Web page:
This consultation now asks local residents and stakeholders to give their views on whether or not the scheme should be made permanent after the end of the 18-month Experimental Traffic Order trial period.

Monitoring information

During the trial period of the scheme we have been collecting monitoring data which can be viewed in detail in the Monitoring Factsheet provided in the Related section at the bottom of this consultation front page. Headlines include:

  • Traffic levels overall on Grafton Way have increased post scheme implementation. ‘After-scheme’ traffic flows increased by 39% compared to ‘Before-scheme’ flows.
  • Following scheme implementation, average speeds have increased on Grafton Way (12.5mph to 17.3mph), however still observe the 20mph speed limit.
  • Cycling flows have increased post scheme implementation. Cycling eastbound has increased by 18% and cycling westbound has increased by 13%. Overall cycling has increased by 14%.
  • Analysis of the data indicates a total of two collisions were recorded between 1 January 2017 to 26 November 2020, before the scheme was implemented. Following the scheme implementation, no collisions have been recorded.

Feedback received during the trial

During the trial, residents and local stakeholders were able to provide feedback on the scheme. The feedback is summarised in the Monitoring Factsheet in the Related section at the bottom of this consultation front page.

What are we now consulting on?

Based on the monitoring data and the feedback received from residents and stakeholders during the trial period, and in line with policies and objectives set out in our Transport Strategy, Climate Action Plan and Clean Air Action Plan, we are now consulting on making the following trial changes permanent:

  • Keeping two-way cycling (contraflow cycling where the traffic only flows one-way) on the section of Grafton Way between Fitzroy Street and Whitfield Street.
  • Keeping signage and on street cycle symbols and other markings to show permitted cycle route.
  • Keeping waiting and loading prohibitions (double yellow lines with double kerb blips), on Grafton Way, including at the junctions with Fitzroy Street and Whitfield Street.

You can view drawings of the changes in the Related section at the bottom of this consultation front page.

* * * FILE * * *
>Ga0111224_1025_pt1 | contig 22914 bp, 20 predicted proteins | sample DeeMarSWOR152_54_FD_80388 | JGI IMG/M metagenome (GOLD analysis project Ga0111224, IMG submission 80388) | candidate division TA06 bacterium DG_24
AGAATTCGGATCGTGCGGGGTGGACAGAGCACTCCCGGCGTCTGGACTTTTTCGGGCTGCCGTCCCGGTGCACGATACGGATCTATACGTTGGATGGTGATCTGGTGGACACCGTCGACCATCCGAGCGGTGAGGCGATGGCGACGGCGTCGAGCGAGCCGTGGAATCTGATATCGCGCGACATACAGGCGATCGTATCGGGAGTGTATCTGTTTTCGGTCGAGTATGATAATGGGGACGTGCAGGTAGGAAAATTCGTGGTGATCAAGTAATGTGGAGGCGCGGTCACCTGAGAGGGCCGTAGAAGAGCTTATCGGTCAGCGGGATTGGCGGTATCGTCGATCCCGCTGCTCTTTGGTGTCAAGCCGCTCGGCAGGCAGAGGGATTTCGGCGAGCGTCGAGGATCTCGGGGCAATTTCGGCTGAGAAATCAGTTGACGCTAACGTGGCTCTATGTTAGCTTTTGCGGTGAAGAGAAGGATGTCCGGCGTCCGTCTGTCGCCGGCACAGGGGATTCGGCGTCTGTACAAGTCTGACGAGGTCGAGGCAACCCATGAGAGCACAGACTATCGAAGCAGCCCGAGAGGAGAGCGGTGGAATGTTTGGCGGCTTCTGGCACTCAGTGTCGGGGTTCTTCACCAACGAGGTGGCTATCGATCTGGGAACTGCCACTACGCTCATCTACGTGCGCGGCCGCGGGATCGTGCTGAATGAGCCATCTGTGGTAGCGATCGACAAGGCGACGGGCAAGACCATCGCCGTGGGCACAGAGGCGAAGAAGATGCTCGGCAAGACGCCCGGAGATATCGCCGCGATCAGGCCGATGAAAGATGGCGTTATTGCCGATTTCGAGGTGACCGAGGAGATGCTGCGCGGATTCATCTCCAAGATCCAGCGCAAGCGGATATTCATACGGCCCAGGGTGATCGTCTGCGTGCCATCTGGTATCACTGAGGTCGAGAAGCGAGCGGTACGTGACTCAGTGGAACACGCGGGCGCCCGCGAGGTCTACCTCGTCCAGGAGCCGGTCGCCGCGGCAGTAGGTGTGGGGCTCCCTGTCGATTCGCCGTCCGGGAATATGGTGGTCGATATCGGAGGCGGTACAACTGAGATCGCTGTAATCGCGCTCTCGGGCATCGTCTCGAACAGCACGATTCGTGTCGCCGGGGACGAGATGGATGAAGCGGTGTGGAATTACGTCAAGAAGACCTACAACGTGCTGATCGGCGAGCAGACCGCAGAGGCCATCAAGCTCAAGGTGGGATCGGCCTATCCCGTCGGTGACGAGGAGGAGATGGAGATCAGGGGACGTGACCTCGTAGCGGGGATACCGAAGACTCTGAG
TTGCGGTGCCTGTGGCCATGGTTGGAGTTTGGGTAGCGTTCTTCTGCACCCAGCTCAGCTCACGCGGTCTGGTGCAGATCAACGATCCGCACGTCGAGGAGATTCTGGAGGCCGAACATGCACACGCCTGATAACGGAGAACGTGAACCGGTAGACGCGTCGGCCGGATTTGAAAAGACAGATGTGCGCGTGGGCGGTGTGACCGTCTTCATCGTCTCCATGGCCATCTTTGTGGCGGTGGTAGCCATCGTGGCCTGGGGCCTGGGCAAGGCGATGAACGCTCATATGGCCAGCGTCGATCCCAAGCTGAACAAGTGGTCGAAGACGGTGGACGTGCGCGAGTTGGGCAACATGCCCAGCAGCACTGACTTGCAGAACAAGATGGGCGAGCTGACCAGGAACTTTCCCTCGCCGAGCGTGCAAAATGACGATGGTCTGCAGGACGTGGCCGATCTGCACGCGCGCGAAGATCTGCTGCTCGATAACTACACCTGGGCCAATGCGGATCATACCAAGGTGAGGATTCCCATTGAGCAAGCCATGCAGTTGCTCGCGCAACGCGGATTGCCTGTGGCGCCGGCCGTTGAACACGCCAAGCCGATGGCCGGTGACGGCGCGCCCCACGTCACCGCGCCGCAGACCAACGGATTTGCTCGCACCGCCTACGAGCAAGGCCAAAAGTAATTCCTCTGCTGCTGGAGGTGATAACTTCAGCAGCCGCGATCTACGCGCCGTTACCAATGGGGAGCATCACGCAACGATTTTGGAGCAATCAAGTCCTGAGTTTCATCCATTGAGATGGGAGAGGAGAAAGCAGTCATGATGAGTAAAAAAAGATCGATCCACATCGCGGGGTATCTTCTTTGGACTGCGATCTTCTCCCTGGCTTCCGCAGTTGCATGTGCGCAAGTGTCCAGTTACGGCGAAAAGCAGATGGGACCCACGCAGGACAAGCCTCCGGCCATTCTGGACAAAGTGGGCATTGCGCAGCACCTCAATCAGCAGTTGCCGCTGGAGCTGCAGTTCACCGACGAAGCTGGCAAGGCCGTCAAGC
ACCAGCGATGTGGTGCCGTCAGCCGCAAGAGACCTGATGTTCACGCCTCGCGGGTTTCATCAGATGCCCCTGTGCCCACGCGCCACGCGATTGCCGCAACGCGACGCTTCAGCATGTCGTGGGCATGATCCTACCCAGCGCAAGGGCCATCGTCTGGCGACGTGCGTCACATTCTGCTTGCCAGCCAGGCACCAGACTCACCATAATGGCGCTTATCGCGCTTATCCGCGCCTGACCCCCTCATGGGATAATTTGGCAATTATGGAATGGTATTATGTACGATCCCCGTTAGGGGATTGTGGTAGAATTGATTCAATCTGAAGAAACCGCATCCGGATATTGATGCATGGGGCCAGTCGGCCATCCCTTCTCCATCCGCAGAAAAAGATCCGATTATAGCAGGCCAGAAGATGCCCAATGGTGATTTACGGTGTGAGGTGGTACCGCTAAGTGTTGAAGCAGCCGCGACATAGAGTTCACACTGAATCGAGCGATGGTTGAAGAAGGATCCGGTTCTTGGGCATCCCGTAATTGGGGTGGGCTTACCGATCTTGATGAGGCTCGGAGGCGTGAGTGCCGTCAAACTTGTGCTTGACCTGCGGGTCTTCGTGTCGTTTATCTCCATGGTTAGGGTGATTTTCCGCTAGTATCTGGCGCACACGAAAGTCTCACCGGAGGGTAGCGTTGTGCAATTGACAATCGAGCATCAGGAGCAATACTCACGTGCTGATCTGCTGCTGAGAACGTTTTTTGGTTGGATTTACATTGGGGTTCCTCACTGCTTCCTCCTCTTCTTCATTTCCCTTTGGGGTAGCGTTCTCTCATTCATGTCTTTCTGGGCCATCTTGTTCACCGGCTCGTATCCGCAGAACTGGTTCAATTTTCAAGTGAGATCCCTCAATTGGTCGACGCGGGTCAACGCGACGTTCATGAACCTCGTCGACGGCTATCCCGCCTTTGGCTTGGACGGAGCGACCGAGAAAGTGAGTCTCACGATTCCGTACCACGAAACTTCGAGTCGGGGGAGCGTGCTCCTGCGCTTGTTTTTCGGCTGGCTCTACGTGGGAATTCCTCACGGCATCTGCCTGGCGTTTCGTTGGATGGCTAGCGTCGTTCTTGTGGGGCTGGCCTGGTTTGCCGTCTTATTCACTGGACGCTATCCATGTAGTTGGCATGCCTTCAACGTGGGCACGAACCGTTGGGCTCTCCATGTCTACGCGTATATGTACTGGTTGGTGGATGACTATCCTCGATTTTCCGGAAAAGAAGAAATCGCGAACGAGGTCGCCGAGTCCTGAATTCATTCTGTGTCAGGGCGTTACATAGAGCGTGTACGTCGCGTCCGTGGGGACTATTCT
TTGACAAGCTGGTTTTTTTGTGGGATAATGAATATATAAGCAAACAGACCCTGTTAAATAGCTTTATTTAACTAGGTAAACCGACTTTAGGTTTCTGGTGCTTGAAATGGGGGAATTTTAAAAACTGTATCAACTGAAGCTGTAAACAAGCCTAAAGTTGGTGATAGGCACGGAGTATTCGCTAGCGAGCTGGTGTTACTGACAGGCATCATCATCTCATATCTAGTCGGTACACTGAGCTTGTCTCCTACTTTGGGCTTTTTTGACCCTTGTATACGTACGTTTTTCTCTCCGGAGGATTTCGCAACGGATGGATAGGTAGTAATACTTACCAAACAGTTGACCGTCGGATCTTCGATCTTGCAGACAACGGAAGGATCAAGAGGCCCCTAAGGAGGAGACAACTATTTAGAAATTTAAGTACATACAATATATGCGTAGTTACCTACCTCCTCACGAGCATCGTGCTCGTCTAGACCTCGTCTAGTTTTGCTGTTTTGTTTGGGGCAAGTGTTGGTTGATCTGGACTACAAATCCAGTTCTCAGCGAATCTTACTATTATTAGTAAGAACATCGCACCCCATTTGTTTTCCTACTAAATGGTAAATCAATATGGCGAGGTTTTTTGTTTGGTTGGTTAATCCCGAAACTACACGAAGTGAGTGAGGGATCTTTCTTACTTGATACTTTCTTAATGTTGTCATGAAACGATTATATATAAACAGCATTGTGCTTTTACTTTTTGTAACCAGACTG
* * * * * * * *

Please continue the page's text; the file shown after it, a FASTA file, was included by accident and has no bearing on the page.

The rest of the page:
Why your views matter

As 63% of households in the area do not have access to a car and public transport usage remain lower than before the pandemic, we know that safe and easy walking, cycling, and scooting routes are more important than ever. Supporting and encouraging those who are able to walk and cycle, by creating safer streets will ensure that there is more space available on public transport and on our roads for those who need it the most.

The previous changes were implemented as a trial under an Experimental Traffic Order for 18 months. We committed to undertaking a public consultation after around 12 months of the trial scheme to seek the views of local residents and stakeholders on making the trial scheme permanent after the 18-month trial period. 

Your views are important in providing feedback both on the proposed scheme as a whole and elements of it, and we would therefore welcome your responses on the pages that follow. To view the plans and find out more about the proposals, click on the links in the Related section at the bottom of this consultation front page.

We would be pleased to hear your views on the proposals as well as any alternative suggestions or objections you may have to any aspect of what we are proposing.

 

What happens next

After the consultation, a decision report will be produced and published online via our website. Local residents and stakeholders will be notified of the outcome. The report will consider a broad range of information including officer observations, consultation responses, feedback received during the trial period, relevant policies, and other data/information.

The report will then outline if at the end of the trial period, the experimental scheme should be made permanent, modified, or allowed to lapse. Subject to the decision to make the scheme permanent, officers will continue to monitor the scheme and will consider additional measures if necessary. These will be progressed and publicly consulted on as part of a separate scheme.

Areas

  • Bloomsbury

Audiences

  • Anyone from any background

Interests

  • Transport and streets